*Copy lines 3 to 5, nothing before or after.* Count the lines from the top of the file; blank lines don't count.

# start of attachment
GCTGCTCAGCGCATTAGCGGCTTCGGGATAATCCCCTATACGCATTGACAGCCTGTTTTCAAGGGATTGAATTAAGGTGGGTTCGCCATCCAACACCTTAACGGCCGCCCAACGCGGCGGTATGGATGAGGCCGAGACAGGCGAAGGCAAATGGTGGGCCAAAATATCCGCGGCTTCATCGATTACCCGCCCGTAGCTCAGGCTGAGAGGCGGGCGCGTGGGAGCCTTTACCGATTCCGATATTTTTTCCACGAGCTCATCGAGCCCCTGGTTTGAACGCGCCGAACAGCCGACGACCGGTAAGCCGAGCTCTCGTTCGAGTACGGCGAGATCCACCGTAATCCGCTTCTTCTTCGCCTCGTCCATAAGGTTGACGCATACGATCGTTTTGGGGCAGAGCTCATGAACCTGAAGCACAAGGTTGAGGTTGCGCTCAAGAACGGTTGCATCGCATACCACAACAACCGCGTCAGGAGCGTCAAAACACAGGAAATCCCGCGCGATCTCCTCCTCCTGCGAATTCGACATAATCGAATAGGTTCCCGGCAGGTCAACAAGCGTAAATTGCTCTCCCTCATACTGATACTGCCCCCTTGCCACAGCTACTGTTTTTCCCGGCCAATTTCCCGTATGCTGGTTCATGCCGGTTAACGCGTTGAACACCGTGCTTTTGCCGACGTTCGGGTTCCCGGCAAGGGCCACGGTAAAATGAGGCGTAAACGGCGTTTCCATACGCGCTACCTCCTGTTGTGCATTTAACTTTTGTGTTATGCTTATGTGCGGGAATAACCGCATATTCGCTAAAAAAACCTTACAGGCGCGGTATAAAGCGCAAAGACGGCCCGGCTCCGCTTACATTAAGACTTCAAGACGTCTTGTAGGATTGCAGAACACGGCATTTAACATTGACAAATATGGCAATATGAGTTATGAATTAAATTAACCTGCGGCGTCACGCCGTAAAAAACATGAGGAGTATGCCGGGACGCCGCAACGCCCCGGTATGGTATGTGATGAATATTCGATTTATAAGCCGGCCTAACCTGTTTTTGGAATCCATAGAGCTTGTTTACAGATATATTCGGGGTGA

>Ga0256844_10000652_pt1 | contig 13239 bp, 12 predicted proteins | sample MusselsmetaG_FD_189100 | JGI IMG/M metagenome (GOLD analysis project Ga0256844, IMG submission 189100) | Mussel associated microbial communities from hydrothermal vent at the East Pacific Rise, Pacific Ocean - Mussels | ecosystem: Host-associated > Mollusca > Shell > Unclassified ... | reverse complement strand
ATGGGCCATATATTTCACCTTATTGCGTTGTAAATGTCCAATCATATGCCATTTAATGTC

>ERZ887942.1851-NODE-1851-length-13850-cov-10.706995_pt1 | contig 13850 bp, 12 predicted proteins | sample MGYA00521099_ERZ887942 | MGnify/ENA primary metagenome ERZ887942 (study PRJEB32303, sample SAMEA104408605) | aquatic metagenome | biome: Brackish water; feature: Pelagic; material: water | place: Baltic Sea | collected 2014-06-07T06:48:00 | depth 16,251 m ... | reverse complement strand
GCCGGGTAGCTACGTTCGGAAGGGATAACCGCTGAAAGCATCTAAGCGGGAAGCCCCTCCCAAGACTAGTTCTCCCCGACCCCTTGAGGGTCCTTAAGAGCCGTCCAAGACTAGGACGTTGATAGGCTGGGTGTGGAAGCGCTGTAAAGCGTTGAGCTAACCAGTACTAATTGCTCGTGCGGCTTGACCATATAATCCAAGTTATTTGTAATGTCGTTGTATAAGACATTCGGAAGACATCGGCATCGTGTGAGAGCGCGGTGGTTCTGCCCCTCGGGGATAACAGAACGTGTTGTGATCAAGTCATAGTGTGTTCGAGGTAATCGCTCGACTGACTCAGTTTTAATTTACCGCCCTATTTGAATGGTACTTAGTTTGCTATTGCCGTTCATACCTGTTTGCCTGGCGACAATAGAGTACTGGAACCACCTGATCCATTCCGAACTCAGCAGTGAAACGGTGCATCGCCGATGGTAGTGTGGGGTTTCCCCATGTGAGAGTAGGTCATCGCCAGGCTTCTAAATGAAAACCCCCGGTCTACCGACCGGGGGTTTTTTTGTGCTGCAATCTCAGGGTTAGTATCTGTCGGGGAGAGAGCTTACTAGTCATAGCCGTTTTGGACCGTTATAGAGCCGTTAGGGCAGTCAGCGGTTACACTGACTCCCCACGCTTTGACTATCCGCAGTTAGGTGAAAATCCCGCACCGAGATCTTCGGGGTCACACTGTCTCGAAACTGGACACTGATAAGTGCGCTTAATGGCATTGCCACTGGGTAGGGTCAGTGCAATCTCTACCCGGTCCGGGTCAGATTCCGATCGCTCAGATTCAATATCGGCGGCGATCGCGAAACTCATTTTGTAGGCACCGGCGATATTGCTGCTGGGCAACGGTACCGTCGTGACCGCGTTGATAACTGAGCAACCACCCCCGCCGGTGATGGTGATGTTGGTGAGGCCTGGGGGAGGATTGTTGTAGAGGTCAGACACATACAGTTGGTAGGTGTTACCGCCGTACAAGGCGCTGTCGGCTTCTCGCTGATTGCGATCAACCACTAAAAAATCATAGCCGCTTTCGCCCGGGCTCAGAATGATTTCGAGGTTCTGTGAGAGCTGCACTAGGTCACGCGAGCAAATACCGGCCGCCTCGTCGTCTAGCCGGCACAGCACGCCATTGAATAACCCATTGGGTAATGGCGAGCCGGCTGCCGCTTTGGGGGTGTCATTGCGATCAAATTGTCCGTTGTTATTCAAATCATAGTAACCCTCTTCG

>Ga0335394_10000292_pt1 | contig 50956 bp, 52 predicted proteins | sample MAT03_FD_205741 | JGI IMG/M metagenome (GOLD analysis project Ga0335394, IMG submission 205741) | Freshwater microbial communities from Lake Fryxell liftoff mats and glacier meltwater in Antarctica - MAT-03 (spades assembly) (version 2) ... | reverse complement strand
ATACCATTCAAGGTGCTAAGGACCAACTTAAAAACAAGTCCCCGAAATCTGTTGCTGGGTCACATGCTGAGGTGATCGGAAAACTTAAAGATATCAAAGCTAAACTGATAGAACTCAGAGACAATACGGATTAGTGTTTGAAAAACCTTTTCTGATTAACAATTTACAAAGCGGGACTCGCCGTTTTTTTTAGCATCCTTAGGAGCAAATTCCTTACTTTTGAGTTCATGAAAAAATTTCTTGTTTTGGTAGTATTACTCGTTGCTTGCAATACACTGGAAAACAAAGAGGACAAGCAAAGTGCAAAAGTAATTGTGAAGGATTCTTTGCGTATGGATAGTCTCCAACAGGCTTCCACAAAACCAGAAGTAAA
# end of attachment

ATGGGCCATATATTTCACCTTATTGCGTTGTAAATGTCCAATCATATGCCATTTAATGTC

>ERZ887942.1851-NODE-1851-length-13850-cov-10.706995_pt1 | contig 13850 bp, 12 predicted proteins | sample MGYA00521099_ERZ887942 | MGnify/ENA primary metagenome ERZ887942 (study PRJEB32303, sample SAMEA104408605) | aquatic metagenome | biome: Brackish water; feature: Pelagic; material: water | place: Baltic Sea | collected 2014-06-07T06:48:00 | depth 16,251 m ... | reverse complement strand
GCCGGGTAGCTACGTTCGGAAGGGATAACCGCTGAAAGCATCTAAGCGGGAAGCCCCTCCCAAGACTAGTTCTCCCCGACCCCTTGAGGGTCCTTAAGAGCCGTCCAAGACTAGGACGTTGATAGGCTGGGTGTGGAAGCGCTGTAAAGCGTTGAGCTAACCAGTACTAATTGCTCGTGCGGCTTGACCATATAATCCAAGTTATTTGTAATGTCGTTGTATAAGACATTCGGAAGACATCGGCATCGTGTGAGAGCGCGGTGGTTCTGCCCCTCGGGGATAACAGAACGTGTTGTGATCAAGTCATAGTGTGTTCGAGGTAATCGCTCGACTGACTCAGTTTTAATTTACCGCCCTATTTGAATGGTACTTAGTTTGCTATTGCCGTTCATACCTGTTTGCCTGGCGACAATAGAGTACTGGAACCACCTGATCCATTCCGAACTCAGCAGTGAAACGGTGCATCGCCGATGGTAGTGTGGGGTTTCCCCATGTGAGAGTAGGTCATCGCCAGGCTTCTAAATGAAAACCCCCGGTCTACCGACCGGGGGTTTTTTTGTGCTGCAATCTCAGGGTTAGTATCTGTCGGGGAGAGAGCTTACTAGTCATAGCCGTTTTGGACCGTTATAGAGCCGTTAGGGCAGTCAGCGGTTACACTGACTCCCCACGCTTTGACTATCCGCAGTTAGGTGAAAATCCCGCACCGAGATCTTCGGGGTCACACTGTCTCGAAACTGGACACTGATAAGTGCGCTTAATGGCATTGCCACTGGGTAGGGTCAGTGCAATCTCTACCCGGTCCGGGTCAGATTCCGATCGCTCAGATTCAATATCGGCGGCGATCGCGAAACTCATTTTGTAGGCACCGGCGATATTGCTGCTGGGCAACGGTACCGTCGTGACCGCGTTGATAACTGAGCAACCACCCCCGCCGGTGATGGTGATGTTGGTGAGGCCTGGGGGAGGATTGTTGTAGAGGTCAGACACATACAGTTGGTAGGTGTTACCGCCGTACAAGGCGCTGTCGGCTTCTCGCTGATTGCGATCAACCACTAAAAAATCATAGCCGCTTTCGCCCGGGCTCAGAATGATTTCGAGGTTCTGTGAGAGCTGCACTAGGTCACGCGAGCAAATACCGGCCGCCTCGTCGTCTAGCCGGCACAGCACGCCATTGAATAACCCATTGGGTAATGGCGAGCCGGCTGCCGCTTTGGGGGTGTCATTGCGATCAAATTGTCCGTTGTTATTCAAATCATAGTAACCCTCTTCG